Access Gained by Losing Access

I wanted to take some time today to write about a conversation that I had with one of my HCP’s about the Medtronic / UHC deal. I have spoken about this deal multiple times with a lot of people and I’m not spending time now re-hashing the same crap over and over because, it’s spilled milk, the deal is in place and that’s that. Christel from The Perfect D had a great post on Facebook last night about moving forward, it is about what we do now.

I simply asked my HCP what she felt about the deal and this was her answer (summarized):

I don’t like that I have to tell someone who has United Healthcare that Medtronic is their only option, but I am really excited that I can tell someone who has United Healthcare that they can now get on an insulin pump and CGM and not have to worry about being denied coverage.

That is the part of this that I think a lot of people are not seeing.

Don’t even come at me with the #diabetesaccessmatters stuff because I agree with that cause and I agree 100% we need to have access to the products that we want that helps us manage our diabetes the best for ourselves.

But, let’s also take a step back from this and think about the people that just want an insulin pump, they don’t care what brand it is, they just want a pump that delivers insulin 24 hours a day.

Let’s be honest with ourselves here, all pumps are the same. They do the same exact thing. They deliver insulin.

One may have a cooler design or have a few extra bells and whistles, but at the end of the day, they all deliver insulin. So for someone who is looking for better control by getting off of MDI and switching to an insulin pump / CGM combo but they previously couldn’t because their insurance was denying them…. this deal is amazing to them.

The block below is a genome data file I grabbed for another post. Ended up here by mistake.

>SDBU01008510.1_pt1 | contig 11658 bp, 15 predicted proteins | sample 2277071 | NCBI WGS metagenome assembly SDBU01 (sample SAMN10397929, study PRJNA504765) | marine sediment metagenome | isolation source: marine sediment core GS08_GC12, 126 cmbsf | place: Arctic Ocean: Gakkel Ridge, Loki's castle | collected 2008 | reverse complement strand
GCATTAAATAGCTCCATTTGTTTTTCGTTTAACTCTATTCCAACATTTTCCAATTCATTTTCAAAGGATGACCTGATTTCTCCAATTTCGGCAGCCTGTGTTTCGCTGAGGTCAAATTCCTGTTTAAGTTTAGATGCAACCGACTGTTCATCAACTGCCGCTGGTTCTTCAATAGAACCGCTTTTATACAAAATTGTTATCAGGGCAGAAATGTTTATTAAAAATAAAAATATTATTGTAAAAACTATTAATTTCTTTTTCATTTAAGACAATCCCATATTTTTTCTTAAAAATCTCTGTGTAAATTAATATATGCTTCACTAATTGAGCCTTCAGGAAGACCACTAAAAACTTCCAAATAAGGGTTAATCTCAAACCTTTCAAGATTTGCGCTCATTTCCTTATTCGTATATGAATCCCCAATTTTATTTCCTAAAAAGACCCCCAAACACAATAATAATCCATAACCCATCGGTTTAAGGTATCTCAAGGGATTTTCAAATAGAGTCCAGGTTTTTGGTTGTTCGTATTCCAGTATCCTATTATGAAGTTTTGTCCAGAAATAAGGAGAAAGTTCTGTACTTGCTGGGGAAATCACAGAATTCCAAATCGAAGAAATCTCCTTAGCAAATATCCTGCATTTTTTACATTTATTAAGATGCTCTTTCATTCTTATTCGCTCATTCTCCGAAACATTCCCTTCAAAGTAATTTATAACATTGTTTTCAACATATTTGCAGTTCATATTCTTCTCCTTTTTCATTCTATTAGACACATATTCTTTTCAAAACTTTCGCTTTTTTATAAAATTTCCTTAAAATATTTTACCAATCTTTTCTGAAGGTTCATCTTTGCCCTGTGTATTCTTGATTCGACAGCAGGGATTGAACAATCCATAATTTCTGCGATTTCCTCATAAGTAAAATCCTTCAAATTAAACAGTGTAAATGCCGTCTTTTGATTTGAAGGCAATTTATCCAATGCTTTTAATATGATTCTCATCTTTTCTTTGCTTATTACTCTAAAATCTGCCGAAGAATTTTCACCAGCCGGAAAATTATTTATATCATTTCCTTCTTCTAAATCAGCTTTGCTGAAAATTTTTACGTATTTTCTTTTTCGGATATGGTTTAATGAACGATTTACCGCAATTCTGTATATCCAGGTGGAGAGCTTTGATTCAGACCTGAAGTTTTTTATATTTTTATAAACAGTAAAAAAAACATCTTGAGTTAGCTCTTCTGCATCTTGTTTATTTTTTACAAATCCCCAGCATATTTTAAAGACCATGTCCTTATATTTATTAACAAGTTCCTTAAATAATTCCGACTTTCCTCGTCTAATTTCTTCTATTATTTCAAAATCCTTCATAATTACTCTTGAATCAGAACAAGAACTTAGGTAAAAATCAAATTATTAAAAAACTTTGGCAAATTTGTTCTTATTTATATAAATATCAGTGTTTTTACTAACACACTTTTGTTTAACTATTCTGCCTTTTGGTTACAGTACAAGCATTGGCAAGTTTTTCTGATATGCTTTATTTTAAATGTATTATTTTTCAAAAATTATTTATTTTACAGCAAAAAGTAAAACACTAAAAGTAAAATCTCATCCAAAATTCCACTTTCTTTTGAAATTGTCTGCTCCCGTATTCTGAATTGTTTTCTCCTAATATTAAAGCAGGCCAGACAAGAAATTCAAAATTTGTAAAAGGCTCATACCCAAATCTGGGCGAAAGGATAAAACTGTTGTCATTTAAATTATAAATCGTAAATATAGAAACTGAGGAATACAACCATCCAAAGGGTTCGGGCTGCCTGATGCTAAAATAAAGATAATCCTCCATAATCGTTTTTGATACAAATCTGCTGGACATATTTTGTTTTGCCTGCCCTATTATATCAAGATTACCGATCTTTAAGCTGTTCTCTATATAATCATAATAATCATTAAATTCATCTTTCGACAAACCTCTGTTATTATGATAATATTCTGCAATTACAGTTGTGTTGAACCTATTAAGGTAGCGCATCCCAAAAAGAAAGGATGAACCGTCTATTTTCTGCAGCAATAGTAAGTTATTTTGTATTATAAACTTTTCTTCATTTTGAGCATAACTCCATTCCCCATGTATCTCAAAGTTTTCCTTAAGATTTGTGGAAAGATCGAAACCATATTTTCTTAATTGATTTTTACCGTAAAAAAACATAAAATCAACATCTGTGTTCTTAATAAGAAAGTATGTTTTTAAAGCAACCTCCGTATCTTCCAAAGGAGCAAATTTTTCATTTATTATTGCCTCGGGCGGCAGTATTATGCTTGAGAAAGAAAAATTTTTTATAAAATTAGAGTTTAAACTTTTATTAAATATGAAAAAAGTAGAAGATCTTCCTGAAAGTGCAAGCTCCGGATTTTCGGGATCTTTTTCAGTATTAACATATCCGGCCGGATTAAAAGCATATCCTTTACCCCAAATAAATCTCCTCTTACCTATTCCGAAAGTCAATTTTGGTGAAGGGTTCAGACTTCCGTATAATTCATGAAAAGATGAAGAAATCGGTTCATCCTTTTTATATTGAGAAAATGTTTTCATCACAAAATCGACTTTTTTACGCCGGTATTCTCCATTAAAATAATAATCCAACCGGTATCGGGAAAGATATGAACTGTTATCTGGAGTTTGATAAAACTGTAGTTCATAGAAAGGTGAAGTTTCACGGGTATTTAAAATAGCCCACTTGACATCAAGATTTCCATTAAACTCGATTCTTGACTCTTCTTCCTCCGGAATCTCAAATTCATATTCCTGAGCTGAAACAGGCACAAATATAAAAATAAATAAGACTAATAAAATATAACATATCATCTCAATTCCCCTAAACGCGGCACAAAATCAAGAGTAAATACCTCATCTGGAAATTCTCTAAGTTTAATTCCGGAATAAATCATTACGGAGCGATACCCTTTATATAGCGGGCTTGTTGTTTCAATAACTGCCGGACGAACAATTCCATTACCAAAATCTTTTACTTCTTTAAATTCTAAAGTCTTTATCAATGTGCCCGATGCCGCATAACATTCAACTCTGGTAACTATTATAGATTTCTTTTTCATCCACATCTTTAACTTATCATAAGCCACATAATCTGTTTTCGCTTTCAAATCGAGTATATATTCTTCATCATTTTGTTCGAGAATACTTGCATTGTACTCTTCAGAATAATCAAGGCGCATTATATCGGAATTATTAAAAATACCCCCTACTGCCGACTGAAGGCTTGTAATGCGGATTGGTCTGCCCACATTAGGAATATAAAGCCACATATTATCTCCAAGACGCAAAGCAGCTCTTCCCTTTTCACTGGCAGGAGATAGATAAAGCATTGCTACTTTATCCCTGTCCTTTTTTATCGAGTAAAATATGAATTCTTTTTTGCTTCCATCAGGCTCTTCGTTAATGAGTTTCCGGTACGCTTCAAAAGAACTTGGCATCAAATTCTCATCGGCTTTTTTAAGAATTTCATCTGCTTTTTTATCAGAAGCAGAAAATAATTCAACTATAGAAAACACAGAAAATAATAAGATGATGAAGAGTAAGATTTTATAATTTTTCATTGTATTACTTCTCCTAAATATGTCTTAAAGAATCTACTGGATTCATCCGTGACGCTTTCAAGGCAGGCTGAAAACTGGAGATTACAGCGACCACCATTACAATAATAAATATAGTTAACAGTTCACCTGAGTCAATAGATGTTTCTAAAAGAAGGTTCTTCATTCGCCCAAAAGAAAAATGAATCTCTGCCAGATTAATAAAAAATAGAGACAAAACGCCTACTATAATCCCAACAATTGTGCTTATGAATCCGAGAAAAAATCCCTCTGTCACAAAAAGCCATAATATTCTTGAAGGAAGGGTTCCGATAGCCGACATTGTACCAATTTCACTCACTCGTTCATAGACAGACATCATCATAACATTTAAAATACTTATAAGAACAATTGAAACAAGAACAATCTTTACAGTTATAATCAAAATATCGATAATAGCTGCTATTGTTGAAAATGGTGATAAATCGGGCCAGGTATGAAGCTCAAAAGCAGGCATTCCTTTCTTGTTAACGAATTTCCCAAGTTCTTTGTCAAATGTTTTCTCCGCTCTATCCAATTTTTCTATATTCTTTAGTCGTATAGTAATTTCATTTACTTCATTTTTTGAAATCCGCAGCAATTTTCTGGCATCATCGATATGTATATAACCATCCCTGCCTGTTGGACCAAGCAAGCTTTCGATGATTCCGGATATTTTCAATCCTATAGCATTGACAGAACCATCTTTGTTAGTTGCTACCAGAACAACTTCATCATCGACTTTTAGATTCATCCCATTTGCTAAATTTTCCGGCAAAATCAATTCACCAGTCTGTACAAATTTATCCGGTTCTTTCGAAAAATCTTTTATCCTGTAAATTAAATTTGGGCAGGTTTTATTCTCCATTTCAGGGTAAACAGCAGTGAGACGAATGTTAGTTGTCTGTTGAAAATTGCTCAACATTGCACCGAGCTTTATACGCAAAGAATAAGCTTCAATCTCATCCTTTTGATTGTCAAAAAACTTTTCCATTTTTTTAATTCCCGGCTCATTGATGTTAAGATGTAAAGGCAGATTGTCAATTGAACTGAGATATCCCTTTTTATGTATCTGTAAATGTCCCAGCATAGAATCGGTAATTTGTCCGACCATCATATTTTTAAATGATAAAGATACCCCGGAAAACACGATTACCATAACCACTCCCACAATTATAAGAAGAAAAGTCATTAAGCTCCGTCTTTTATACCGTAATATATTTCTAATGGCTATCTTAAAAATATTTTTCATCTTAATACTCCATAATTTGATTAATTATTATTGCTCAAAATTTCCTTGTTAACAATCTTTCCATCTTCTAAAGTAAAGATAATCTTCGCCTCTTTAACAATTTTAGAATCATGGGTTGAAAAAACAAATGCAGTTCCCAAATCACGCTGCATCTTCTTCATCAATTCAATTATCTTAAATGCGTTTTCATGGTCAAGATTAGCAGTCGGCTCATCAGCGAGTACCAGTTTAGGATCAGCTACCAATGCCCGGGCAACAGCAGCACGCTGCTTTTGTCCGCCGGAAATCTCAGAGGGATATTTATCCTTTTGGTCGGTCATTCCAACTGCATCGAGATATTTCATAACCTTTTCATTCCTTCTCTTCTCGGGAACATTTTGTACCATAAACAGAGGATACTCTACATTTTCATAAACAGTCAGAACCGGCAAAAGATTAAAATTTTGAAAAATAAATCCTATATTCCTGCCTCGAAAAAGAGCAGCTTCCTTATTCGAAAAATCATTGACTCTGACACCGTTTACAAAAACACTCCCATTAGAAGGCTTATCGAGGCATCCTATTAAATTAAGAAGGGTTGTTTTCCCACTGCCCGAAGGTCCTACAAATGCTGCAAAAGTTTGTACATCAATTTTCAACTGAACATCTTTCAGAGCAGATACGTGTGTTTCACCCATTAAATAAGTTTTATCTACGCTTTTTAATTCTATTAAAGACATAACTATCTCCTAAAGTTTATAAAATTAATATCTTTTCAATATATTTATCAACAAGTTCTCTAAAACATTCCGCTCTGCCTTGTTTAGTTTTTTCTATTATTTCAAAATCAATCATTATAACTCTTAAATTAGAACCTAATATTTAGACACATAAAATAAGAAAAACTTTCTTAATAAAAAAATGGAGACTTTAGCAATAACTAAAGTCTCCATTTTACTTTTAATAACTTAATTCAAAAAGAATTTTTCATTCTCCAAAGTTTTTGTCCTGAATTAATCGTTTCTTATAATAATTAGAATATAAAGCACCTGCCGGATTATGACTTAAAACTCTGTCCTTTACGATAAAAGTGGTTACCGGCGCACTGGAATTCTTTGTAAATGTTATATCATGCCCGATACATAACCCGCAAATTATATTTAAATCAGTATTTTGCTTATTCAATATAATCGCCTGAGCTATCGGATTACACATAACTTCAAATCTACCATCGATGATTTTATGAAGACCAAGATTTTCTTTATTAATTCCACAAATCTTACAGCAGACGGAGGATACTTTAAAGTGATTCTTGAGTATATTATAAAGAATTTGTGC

I think the long term issue at stake here is an access problem, so I am glad that the access route is the way that the community came together and decided to follow.

But, I think we have to take a step back and think about what access actually means. Does access mean, just simply having access to an insulin pump (no matter what brand it is) or does access to you mean access to everything and you get to pick and choose what you want. Because, that is going to be a long battle that isn’t going to be solved today or tomorrow. No petition or boycott is going to solve that problem in the next 3-6 months.

Sharing your stories at DPAC will definitely help.

I know the hunger problem in the world may not be the best comparison, but it’s what popped into my head right now. But think about access to food. Sure, you can go into a restaurant and demand access to not just a T-Bone steak, but you want them to serve the Porterhouse too. While, right outside the window is someone just looking for any kind of steak, it doesn’t matter what it is.

And those are the people that have won in this deal between Medtronic and UHC and if we all truly cared about access, we would be acknowledging that as a win in the access category.

Now, was this the best way to do this? Give access to some people by taking access away from others?